But I did see Tron:Legacy with some friends the day before Christmas Eve and have some thoughts on that instead.
In a word: ehhh…
Wasn’t the best. Wasn’t the worst.
Jeff Bridges reprises his role as software engineer Kevin Flynn. Bridges starred in the original Tron film back in 1982 and now, after 20 some years stuck in his a digital world of his own making, Flynn’s son Sam (played by Garret Hedlund) has accidentally been transported there as well.
Bridges’ character had hoped to create a Utopian world in which he could discover the secrets to mankind’s deepest questions and then bring those answers and solutions to the good people of planet earth. But like all good Utopian dreams, the reality of an imperfect world (even in cyber-land) prevents this from happening. The programs and people Kevin Flynn create in his Tron-world end up turning on him because he programmed them for perfection and very quickly they discover that he himself isn’t perfect. Kevin confuses the desire to make a better world for the silly notion that he can actually create a perfect one. (Note: I just summed up modern progressive liberalism’s fundamental flaw. You’re welcome.)
The plot of Tron:Legacy was a little hard to follow. Not in the overall story-arch because you knew where they were going and how things would end before the end of the first reel, but in the specifics. Many of the references and call-backs to the original Tron, a movie I haven’t seen since the first term of the Clinton administration, were hard to follow and definitely felt forced. Characters in this film would say and do things that had no correlation to the current scene (nor any that had come before it). They would make allusions to upcoming events in, and destinations on, “The Grid” (the name of the digital world Kevin Flynn concocted) and not tell us why we ought to care about these times and places.
That is probably my biggest beef with so many modern movies being made: they don’t reel you in. They don’t connect the characters to the plot and directors don’t connect you, the viewer, to either. You’re not emotionally invested in what is going on on-screen.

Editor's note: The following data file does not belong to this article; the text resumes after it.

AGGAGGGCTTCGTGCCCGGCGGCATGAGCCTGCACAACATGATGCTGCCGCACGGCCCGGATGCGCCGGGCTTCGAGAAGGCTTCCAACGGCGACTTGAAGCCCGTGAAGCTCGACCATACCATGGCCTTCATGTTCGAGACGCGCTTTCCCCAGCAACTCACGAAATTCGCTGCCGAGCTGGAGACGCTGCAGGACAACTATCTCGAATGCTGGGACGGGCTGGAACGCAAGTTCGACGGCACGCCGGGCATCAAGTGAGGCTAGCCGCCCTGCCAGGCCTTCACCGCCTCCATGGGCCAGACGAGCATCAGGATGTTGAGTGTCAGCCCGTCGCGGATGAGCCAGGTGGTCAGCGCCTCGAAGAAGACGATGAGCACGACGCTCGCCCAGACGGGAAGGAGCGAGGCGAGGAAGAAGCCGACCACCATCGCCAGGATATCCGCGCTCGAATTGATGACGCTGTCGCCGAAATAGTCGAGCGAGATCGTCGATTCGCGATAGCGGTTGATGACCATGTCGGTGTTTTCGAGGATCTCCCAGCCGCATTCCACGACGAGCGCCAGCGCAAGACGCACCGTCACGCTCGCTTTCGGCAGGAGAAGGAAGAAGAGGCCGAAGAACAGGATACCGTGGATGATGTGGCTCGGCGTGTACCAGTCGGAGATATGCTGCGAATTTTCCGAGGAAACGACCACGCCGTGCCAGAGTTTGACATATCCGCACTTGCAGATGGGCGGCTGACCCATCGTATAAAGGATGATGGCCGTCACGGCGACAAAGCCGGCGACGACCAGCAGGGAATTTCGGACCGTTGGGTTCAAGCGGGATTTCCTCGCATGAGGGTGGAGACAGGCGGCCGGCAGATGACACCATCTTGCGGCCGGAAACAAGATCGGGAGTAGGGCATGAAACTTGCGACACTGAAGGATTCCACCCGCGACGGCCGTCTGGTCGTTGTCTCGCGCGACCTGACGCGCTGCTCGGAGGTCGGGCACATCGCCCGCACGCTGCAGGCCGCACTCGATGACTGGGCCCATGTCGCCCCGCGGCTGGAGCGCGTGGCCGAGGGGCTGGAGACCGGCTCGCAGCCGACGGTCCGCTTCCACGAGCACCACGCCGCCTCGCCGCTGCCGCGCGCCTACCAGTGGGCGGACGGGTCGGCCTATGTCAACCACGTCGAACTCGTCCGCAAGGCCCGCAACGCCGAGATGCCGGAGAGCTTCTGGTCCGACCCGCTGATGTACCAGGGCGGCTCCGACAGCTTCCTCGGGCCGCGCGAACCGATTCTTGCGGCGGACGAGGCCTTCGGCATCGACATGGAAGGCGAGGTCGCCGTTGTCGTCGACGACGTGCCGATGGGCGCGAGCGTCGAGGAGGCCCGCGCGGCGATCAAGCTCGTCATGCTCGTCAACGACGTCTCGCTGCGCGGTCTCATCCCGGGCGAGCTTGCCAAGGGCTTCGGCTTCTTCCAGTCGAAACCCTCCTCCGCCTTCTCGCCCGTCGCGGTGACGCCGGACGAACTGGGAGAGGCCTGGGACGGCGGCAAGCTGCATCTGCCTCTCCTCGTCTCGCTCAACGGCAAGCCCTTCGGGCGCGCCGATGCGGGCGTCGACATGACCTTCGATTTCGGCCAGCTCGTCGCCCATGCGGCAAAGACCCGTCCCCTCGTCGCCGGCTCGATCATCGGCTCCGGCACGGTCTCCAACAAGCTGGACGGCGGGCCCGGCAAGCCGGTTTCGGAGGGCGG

You’ve never been convinced why you should care that there is a trade embargo in Star Wars: Phantom Menace. You don’t really feel the emotional tug on your heart strings when the British defeat the French in the latest Russel Crowe-led Robin Hood installment. Even the 2nd and 3rd Narnia movies have managed to disengage the audience from two of the most beloved and engaging novels in the last century.
Now certainly many movies flop because they are terrible ideas or because terrible actors have been hired, but plot and story still rule the day when it comes to the films that separate themselves from the pack. Tron:Legacy flirts with disaster as it attempts to draw the audience in, but frequently leaves us in a dust-cloud of lame references, cheesy one-liners, self-referential plot-points, and absolutely no parameters for what is possible in the world of the The Grid. One minute they are eating green beans for dinner and the next all the fruit is rock-hard and inanimate. One minute they are talking about the physical laws and limitations of their computerized universe and the next they are reading Dostoevsky novels and slamming cocktails at the local dance club.
Enough bashing. The truth is, I did enjoy the movie. It was entertaining and visually stunning. I loved the original Tron as a kid and I’m sure many kids today will look back on this one with fond memories. It’s worth seeing in the theater, but if you only have time for one movie this Holiday Season, go see True Grit.